Great Orme grave Robert Arthur Griffith
Robert Arthur Griffith (d.1936)
This family grave, inscribed in Welsh, is a reminder that the Welsh language continued to thrive in Llandudno long after the development of the holiday resort. Robert Arthur Griffith was a poet, writer, critic and supporter of eisteddfodau in his spare time. His bardic name was Elphin.
He was born in Caernarfon in 1860. His father, John Owen Griffith, was also a poet (Ioan Arfon) and worked as a quarryman, being one of the founders in 1874 of the North Wales Quarrymen’s Union. Robert’s uncle Llwyfo Roberts worked as a journalist in Llandudno. Robert himself worked for the Daily News in his early career. He practised as a solicitor in Bangor and eventually, in 1903, became a barrister.
In 1915 he was confirmed as stipendiary magistrate (meaning that he was paid a salary, unlike ordinary magistrates) for Aberdare and Merthyr Tydfil. He had previously been the area’s acting stipendiary magistrate, hence the gravestone inscription gives 1913 as the date of his appointment. The inscription uses English for the job title, although Welsh speakers were familiar with the Welsh title, ynad cyflogedig, at the time.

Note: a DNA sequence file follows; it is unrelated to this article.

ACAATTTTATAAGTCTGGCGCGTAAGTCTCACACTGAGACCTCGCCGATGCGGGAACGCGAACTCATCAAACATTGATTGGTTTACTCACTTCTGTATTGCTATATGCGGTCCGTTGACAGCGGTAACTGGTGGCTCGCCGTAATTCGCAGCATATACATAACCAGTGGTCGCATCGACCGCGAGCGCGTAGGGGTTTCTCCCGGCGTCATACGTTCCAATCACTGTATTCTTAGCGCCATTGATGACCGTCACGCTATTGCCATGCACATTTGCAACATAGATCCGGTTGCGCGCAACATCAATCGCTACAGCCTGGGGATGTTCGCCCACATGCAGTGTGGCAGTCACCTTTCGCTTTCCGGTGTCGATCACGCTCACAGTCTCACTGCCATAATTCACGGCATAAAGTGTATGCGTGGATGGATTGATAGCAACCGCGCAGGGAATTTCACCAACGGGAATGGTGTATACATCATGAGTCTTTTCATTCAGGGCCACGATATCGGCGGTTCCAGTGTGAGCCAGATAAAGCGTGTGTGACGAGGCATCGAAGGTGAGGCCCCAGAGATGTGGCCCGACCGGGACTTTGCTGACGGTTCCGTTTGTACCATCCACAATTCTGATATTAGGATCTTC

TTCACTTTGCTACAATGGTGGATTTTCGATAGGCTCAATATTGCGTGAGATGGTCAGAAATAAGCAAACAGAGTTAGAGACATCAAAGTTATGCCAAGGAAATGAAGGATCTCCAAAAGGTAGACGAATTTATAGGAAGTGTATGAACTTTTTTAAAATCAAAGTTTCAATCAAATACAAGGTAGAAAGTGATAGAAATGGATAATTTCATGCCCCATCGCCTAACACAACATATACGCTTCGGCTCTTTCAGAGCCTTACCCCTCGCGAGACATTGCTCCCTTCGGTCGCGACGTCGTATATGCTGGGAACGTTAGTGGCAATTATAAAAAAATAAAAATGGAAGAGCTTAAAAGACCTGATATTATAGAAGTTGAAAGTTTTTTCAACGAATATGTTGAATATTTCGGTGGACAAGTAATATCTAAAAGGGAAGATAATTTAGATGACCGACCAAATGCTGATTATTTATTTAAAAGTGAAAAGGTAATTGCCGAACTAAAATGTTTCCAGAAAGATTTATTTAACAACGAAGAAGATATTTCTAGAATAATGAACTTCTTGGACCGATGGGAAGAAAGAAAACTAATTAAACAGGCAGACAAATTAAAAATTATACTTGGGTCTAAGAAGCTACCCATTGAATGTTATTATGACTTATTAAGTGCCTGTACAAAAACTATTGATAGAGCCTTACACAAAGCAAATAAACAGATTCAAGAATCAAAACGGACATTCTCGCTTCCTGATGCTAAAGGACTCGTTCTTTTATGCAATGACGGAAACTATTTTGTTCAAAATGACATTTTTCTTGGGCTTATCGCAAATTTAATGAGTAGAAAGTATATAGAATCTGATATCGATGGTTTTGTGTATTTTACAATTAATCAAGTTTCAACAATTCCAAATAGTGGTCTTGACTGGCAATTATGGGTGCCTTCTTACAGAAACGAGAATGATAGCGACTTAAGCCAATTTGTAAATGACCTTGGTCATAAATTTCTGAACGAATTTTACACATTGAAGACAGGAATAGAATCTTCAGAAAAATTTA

In September 1917 he heard the case of Henry Thomas of Merthyr, who had been held in Dartmoor Prison for refusing to serve in the First World War. He released the prisoner, saying that money had been wasted on “this young pacifist” who would be “worth nothing” to the army and commenting that even a million conscientious objectors wouldn’t advance victory by one hour.
Elphin wrote two volumes of poetry, called Murmuron Menai (“Menai Murmurs”) and O Fôr i Fynydd (From Sea to Mountain), and the comic play Y Bardd a’r Cerddor (“The Poet and the Musician). He adjudicated in many literary competitions and was a literary critic. He retired in 1935 and died, aged 76, in Cardiff on Boxing Day 1936. He was buried in the same plot as his brother Ifor, who had died in 1916 aged 49.